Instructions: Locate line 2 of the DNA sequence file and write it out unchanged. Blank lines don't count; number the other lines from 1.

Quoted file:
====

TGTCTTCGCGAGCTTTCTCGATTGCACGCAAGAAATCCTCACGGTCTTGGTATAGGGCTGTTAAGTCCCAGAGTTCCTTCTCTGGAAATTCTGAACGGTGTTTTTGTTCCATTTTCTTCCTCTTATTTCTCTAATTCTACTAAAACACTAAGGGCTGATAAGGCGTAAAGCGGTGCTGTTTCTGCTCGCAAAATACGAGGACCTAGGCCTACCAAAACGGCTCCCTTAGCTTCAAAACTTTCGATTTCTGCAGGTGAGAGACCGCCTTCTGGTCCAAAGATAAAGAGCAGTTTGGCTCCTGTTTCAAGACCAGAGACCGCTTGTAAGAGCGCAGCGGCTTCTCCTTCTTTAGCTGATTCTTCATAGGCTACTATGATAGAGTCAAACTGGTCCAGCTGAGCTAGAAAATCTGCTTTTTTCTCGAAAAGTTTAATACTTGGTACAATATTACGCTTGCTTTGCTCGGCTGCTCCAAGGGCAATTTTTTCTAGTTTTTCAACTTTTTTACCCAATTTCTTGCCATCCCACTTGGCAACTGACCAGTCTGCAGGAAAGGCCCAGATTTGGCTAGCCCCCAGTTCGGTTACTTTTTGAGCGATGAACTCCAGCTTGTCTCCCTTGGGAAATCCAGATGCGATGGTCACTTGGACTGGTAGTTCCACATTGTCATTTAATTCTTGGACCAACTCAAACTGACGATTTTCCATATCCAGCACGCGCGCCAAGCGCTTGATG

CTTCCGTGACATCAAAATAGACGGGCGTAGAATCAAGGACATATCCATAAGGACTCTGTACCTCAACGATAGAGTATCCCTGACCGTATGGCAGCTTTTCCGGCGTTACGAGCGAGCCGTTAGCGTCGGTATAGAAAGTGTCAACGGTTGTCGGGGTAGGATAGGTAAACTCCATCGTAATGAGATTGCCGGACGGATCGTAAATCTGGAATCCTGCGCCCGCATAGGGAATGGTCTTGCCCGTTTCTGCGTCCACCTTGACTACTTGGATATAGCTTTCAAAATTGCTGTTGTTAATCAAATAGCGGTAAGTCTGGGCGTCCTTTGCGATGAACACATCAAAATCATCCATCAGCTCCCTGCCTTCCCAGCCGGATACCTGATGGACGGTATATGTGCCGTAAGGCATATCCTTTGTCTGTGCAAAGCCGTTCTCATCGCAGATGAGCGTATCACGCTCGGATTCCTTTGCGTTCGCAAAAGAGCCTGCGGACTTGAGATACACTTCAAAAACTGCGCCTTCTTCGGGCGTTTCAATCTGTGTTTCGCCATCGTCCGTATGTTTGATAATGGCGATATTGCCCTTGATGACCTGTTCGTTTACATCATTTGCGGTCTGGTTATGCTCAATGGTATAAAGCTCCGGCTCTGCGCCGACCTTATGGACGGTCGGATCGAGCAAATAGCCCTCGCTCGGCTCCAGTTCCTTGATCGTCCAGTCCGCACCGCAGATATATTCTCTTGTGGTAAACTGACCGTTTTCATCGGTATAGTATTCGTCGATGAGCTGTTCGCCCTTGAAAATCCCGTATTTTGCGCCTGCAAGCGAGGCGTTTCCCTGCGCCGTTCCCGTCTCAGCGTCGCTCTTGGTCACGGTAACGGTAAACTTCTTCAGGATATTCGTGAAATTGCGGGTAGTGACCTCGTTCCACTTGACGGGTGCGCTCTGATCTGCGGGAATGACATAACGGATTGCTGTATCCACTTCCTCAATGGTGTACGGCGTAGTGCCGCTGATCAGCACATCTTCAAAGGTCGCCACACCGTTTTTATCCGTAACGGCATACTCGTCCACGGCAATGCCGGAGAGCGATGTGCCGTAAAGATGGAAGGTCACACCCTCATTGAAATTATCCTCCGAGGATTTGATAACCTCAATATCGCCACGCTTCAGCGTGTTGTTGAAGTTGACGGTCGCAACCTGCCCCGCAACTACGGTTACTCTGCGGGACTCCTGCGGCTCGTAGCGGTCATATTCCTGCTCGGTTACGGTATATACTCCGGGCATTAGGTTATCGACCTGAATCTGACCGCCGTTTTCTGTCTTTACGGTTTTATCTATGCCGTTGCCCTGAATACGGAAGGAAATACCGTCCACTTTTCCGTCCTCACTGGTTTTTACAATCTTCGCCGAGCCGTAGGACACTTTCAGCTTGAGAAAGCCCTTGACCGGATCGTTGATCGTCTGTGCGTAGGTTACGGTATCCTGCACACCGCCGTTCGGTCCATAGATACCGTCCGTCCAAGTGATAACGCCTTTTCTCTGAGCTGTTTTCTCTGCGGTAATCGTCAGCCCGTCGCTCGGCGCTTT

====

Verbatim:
CTTCCGTGACATCAAAATAGACGGGCGTAGAATCAAGGACATATCCATAAGGACTCTGTACCTCAACGATAGAGTATCCCTGACCGTATGGCAGCTTTTCCGGCGTTACGAGCGAGCCGTTAGCGTCGGTATAGAAAGTGTCAACGGTTGTCGGGGTAGGATAGGTAAACTCCATCGTAATGAGATTGCCGGACGGATCGTAAATCTGGAATCCTGCGCCCGCATAGGGAATGGTCTTGCCCGTTTCTGCGTCCACCTTGACTACTTGGATATAGCTTTCAAAATTGCTGTTGTTAATCAAATAGCGGTAAGTCTGGGCGTCCTTTGCGATGAACACATCAAAATCATCCATCAGCTCCCTGCCTTCCCAGCCGGATACCTGATGGACGGTATATGTGCCGTAAGGCATATCCTTTGTCTGTGCAAAGCCGTTCTCATCGCAGATGAGCGTATCACGCTCGGATTCCTTTGCGTTCGCAAAAGAGCCTGCGGACTTGAGATACACTTCAAAAACTGCGCCTTCTTCGGGCGTTTCAATCTGTGTTTCGCCATCGTCCGTATGTTTGATAATGGCGATATTGCCCTTGATGACCTGTTCGTTTACATCATTTGCGGTCTGGTTATGCTCAATGGTATAAAGCTCCGGCTCTGCGCCGACCTTATGGACGGTCGGATCGAGCAAATAGCCCTCGCTCGGCTCCAGTTCCTTGATCGTCCAGTCCGCACCGCAGATATATTCTCTTGTGGTAAACTGACCGTTTTCATCGGTATAGTATTCGTCGATGAGCTGTTCGCCCTTGAAAATCCCGTATTTTGCGCCTGCAAGCGAGGCGTTTCCCTGCGCCGTTCCCGTCTCAGCGTCGCTCTTGGTCACGGTAACGGTAAACTTCTTCAGGATATTCGTGAAATTGCGGGTAGTGACCTCGTTCCACTTGACGGGTGCGCTCTGATCTGCGGGAATGACATAACGGATTGCTGTATCCACTTCCTCAATGGTGTACGGCGTAGTGCCGCTGATCAGCACATCTTCAAAGGTCGCCACACCGTTTTTATCCGTAACGGCATACTCGTCCACGGCAATGCCGGAGAGCGATGTGCCGTAAAGATGGAAGGTCACACCCTCATTGAAATTATCCTCCGAGGATTTGATAACCTCAATATCGCCACGCTTCAGCGTGTTGTTGAAGTTGACGGTCGCAACCTGCCCCGCAACTACGGTTACTCTGCGGGACTCCTGCGGCTCGTAGCGGTCATATTCCTGCTCGGTTACGGTATATACTCCGGGCATTAGGTTATCGACCTGAATCTGACCGCCGTTTTCTGTCTTTACGGTTTTATCTATGCCGTTGCCCTGAATACGGAAGGAAATACCGTCCACTTTTCCGTCCTCACTGGTTTTTACAATCTTCGCCGAGCCGTAGGACACTTTCAGCTTGAGAAAGCCCTTGACCGGATCGTTGATCGTCTGTGCGTAGGTTACGGTATCCTGCACACCGCCGTTCGGTCCATAGATACCGTCCGTCCAAGTGATAACGCCTTTTCTCTGAGCTGTTTTCTCTGCGGTAATCGTCAGCCCGTCGCTCGGCGCTTT